How Do I Make a 3D Waterfall Plot with Colored Heights in Python?

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To generate a 3D waterfall plot with colored heights create a 2D sine wave using the NumPy meshgrid() function, then apply a colormap to the heights using Matplotlib’s Normalize function. The plot_surface() function generates the 3D plot, while the color gradient is added using a ScalarMappable object.

Here’s a code example for copy and paste: πŸ‘‡

import numpy as np
import matplotlib.pyplot as plt
from matplotlib import cm

# Create the X, Y, and Z coordinate arrays. 
x = np.linspace(-5, 5, 101)
y = np.linspace(-5, 5, 101)
X, Y = np.meshgrid(x, y)
Z = np.sin(np.sqrt(X**2 + Y**2))

# Create a surface plot and projected filled contour plot under it.
fig = plt.figure(figsize=(8, 6))
ax = fig.add_subplot(111, projection='3d')

# Select Colormap
cmap = cm.viridis

# Norm for color mapping
norm = plt.Normalize(Z.min(), Z.max())

# Plot surface with color mapping
surf = ax.plot_surface(X, Y, Z, rstride=1, cstride=1, facecolors=cmap(norm(Z)), alpha=0.9, linewidth=0)

# Add a color bar which maps values to colors
m = cm.ScalarMappable(cmap=cmap, norm=norm)
m.set_array(Z)
fig.colorbar(m)

ax.set_xlabel('X')
ax.set_ylabel('Y')
ax.set_zlabel('Z')
plt.show()

If you run this code in your Python shell, you’ll get a beautiful interactive 3D waterfall plot:

In your case you’ll probably need to replace the data with your own. Feel free to check out our guide on linspace() with video if you need some background there.

Let’s dive into the steps in the code to get this plot done next. πŸ‘‡

Step 1: Import Libraries

import numpy as np
import matplotlib.pyplot as plt
from matplotlib import cm

Here we are importing the necessary libraries. Numpy is for numerical operations, Matplotlib’s pyplot is for plotting, and cm from Matplotlib is for working with colormaps.

Step 2: Generate Data

x = np.linspace(-5, 5, 101)
y = np.linspace(-5, 5, 101)
X, Y = np.meshgrid(x, y)
Z = np.sin(np.sqrt(X**2 + Y**2))

Here, linspace generates 101 evenly spaced points between -5 and 5 for both x and y.

You can watch our explainer video on the function here: πŸ‘‡

How to Use np.linspace() in Python? A Helpful Illustrated Guide

πŸ’‘ Recommended: How to Use np.linspace() in Python? A Helpful Illustrated Guide

The NumPy function meshgrid takes two 1D arrays representing the Cartesian coordinates in the x and y axis and produces two 2D arrays.

The Z array is a 2D array that represents our “heights” and is calculated by applying the sine function to the square root of the sum of the squares of X and Y, essentially creating a 2D sine wave.

Step 3: Prepare the Figure

fig = plt.figure(figsize=(8, 6))
ax = fig.add_subplot(111, projection='3d')

We first create a figure object, and then add a subplot to it. The '111' argument means that we want to create a grid with 1 row and 1 column and place the subplot in the first (and only) cell of this grid. The projection='3d' argument means that we want this subplot to be a 3D plot.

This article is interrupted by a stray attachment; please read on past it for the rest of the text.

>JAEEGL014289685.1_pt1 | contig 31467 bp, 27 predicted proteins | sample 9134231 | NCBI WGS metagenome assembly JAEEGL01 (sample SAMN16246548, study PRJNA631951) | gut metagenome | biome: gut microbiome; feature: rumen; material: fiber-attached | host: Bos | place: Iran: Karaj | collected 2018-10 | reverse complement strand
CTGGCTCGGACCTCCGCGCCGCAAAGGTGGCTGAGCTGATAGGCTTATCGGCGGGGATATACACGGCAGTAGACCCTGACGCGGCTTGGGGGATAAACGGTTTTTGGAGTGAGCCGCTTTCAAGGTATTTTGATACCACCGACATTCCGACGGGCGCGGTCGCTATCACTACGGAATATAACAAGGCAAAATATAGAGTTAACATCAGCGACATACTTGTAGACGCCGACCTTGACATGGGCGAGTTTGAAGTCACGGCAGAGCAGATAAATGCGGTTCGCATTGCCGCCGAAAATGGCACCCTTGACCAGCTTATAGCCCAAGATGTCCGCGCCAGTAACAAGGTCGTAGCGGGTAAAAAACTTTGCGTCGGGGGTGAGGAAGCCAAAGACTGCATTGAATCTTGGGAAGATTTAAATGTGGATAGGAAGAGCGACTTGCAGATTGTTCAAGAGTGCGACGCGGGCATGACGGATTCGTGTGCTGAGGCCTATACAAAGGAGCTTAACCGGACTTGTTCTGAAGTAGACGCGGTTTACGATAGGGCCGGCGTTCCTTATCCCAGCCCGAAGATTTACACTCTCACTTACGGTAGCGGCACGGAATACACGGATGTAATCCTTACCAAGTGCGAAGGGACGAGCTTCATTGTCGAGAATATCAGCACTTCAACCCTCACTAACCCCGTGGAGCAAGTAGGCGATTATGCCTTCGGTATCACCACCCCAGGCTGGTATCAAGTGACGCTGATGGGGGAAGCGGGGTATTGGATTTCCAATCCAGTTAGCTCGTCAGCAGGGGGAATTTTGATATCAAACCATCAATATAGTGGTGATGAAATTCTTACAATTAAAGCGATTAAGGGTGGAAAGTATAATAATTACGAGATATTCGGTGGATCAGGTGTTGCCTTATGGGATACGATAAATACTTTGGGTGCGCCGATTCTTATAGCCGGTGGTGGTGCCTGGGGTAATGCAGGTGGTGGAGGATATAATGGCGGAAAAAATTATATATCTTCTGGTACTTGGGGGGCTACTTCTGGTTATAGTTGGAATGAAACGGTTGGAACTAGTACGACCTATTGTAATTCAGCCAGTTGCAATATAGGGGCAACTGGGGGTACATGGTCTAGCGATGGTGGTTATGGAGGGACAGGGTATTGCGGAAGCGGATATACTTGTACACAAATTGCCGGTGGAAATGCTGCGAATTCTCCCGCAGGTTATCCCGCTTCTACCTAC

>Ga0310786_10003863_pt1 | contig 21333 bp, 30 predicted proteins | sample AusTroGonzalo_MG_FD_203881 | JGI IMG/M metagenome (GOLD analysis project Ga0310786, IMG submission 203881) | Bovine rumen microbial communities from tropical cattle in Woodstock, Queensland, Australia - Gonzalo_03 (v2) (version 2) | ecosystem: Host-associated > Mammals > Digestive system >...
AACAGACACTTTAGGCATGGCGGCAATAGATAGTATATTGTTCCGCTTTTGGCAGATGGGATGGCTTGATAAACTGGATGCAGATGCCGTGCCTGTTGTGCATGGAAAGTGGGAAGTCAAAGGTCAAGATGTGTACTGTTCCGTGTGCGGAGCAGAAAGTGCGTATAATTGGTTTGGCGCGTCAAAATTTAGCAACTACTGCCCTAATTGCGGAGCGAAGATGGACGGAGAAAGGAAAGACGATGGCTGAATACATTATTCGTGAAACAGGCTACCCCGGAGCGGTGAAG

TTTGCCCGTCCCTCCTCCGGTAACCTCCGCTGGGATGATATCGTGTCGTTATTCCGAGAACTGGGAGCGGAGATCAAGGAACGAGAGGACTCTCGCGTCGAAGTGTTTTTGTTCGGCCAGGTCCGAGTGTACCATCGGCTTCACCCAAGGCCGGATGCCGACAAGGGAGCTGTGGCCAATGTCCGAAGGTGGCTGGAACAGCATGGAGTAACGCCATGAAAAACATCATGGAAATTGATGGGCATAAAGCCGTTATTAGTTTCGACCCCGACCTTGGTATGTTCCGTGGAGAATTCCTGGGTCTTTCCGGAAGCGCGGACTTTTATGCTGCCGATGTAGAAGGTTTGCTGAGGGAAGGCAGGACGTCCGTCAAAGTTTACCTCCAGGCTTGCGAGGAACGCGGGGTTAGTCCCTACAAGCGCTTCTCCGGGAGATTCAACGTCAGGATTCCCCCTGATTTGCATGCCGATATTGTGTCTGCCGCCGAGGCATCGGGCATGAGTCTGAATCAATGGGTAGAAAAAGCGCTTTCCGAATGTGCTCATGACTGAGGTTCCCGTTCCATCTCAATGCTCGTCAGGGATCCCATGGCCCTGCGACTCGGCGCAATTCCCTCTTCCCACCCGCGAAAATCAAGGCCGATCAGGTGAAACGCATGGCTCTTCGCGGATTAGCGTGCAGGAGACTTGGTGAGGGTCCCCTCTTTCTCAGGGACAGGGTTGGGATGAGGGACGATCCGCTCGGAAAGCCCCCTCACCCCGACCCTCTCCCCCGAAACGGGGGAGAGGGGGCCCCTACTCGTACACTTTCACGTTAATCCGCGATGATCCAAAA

Do you need a quick refresher on subplots? Check out our video on the Finxter blog: πŸ‘‡

Matplotlib Subplot - A Helpful Illustrated Guide

πŸ’‘ Recommended: Matplotlib Subplot – A Helpful Illustrated Guide

Step 4: Prepare Colormap

cmap = cm.viridis
norm = plt.Normalize(Z.min(), Z.max())

Here we’re choosing a colormap (cm.viridis), and then creating a normalization object (plt.Normalize) using the minimum and maximum values of Z. This normalization object will later be used to map the heights in Z to colors in the colormap.

Step 5: Plot the Surface

surf = ax.plot_surface(X, Y, Z, rstride=1, cstride=1, facecolors=cmap(norm(Z)), alpha=0.9, linewidth=0)

The method ax.plot_surface() plots the 3D surface.

  • The arguments X, Y, Z are the coordinates for the plot.
  • The rstride and cstride parameters determine the stride (step size) for row and column data respectively,
  • facecolors parameter takes the colormap applied on the normalized Z,
  • alpha is used for blending value, between 0 (transparent) and 1 (opaque), and
  • linewidth determines the line width of the surface plot.

Step 6: Add a Color Bar

m = cm.ScalarMappable(cmap=cmap, norm=norm)
m.set_array(Z)
fig.colorbar(m)

A ScalarMappable object is created with the same colormap and normalization as our surface plot. Then we associate this object with our Z array using the set_array function. Finally, we add a color bar to the figure that represents how the colors correspond to the Z values.

Step 7: Set Labels and Show the Plot

ax.set_xlabel('X')
ax.set_ylabel('Y')
ax.set_zlabel('Z')
plt.show()

Here, we’re setting the labels for each axis (X, Y, Z). Finally, plt.show() is called to display the plot. The plot will remain visible until all figures are closed.

Instead of using the plot.show() function to see the output, you can use the plt.savefig('output.jpeg') statement to save it in a file 'output.jpeg'.

πŸ’‘ Recommended: Matplotlib β€” A Simple Guide with Videos